There was some hullabaloo last year, when Warner Brothers finally released Batman, the Animated Series on DVD
. Contrary to expectations, they gave it a proper treatise, releasing complete seasons in chronological order, with proper extras. Here at last, we see a version of the series that's been designed and built for it's true core audience: Adults.
The DCAU (DC Animated Universe
) has always been a strange foster-child of Warner Brothers. They never quite know what to do with it, who to sell it to, and who's actually paying attention to it. It took a huge online petition
from the core fan-base to get the series released the way they wanted it to be released. The problem has always been inherent in any DCAU product: On the surface, they're Saturday morning cartoons. But beneath the surface, they're actually pretty good entertainment. They featured well-rounded characters and great dialog, and while the plots were often simple (as was needed in a half hour time slot) they respected their audience. Even the most lunatic of villains seemed to have depth and dimension. To date, the DCAU joker is the best iteration of the character ever created.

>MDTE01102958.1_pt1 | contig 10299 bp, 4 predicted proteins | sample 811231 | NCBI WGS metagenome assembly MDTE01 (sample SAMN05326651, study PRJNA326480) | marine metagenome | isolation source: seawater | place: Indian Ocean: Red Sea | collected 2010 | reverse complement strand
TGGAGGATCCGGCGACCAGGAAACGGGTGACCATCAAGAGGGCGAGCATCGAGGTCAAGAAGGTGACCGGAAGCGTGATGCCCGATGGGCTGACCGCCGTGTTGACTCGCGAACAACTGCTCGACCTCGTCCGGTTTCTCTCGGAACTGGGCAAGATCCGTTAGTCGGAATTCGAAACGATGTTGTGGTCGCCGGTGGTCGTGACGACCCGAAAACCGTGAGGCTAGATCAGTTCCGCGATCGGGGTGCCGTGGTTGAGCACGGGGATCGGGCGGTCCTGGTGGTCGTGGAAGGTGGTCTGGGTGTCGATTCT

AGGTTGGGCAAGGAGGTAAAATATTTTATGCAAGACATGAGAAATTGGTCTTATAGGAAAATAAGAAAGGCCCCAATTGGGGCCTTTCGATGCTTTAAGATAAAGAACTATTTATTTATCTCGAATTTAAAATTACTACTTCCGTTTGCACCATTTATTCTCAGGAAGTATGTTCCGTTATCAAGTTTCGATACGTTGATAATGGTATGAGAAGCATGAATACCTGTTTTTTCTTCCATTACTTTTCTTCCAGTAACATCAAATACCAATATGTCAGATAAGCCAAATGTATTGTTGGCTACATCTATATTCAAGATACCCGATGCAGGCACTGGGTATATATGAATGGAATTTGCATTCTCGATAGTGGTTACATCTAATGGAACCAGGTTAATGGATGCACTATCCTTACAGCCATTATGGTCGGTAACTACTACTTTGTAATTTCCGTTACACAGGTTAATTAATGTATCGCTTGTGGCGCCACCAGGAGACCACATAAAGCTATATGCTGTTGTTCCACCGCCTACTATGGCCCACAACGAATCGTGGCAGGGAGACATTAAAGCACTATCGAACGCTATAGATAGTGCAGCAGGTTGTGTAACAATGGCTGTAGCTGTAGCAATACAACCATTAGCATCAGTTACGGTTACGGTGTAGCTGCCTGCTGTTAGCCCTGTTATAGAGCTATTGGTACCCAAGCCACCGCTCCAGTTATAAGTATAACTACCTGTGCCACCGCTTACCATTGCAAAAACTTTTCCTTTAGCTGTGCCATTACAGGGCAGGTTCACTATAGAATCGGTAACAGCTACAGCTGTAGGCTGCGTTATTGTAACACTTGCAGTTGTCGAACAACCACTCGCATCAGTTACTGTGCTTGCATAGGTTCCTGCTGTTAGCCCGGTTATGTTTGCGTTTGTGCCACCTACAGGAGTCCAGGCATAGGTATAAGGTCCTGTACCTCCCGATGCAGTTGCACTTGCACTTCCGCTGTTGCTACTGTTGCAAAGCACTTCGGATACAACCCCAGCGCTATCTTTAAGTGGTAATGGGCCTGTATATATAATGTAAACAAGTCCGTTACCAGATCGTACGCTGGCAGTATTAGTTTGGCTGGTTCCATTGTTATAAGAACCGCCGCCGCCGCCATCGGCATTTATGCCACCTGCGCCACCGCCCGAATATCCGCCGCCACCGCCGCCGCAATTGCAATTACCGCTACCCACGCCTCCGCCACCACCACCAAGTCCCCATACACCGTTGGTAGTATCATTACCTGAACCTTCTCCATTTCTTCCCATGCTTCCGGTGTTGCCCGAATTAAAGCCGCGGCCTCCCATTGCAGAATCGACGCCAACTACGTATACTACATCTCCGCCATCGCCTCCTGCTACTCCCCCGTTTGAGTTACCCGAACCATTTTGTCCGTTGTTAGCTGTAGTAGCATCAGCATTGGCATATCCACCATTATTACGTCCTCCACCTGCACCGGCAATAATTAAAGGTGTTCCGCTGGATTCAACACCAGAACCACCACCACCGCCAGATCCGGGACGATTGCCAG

I was gleefully happy to see Batman: TAS on DVD. After all, I'd been raised on a steady diet of Batman. I watched the Adam West version back when I was to young to understand that it was humor. "Some days, you just can't get rid of a bomb!
" is still a great catch phrase for frustrating and frantic situations. As I got older and lost interest in the sillier version, the DCAU came along to fill the gap. The myth of Batman affected my childhood in innumerable ways.
But these things were all from younger days, the hazy memories of childhood, grade school, and *shudder*
middle school. These are not the Batman I truly remember, the Batman I remember is old, embittered, and brooding; Barking out commands from his cave as a younger protege caries on the fight.
The Batman I remember is Batman Beyond
While technically part of the DCAU, Batman Beyond has always been a bit of an oddball, the black sheep of the flock. While other parts of the Universe got respectful releases in chronological order, I watched as my favorite series was tossed out on once-off theme disks. Of all the DCAU, this is the one that Warner Brothers was determined
to sell to kids.
Thank the gods that someone finally changed their minds. I learned from katilyna
yesterday that they've released the first season on DVD
, in order mind you, and with proper commentary and extras. I've had most of Beyond on my computer for some time, TAS too for that matter...
but I think it's finally time to pay WB their due.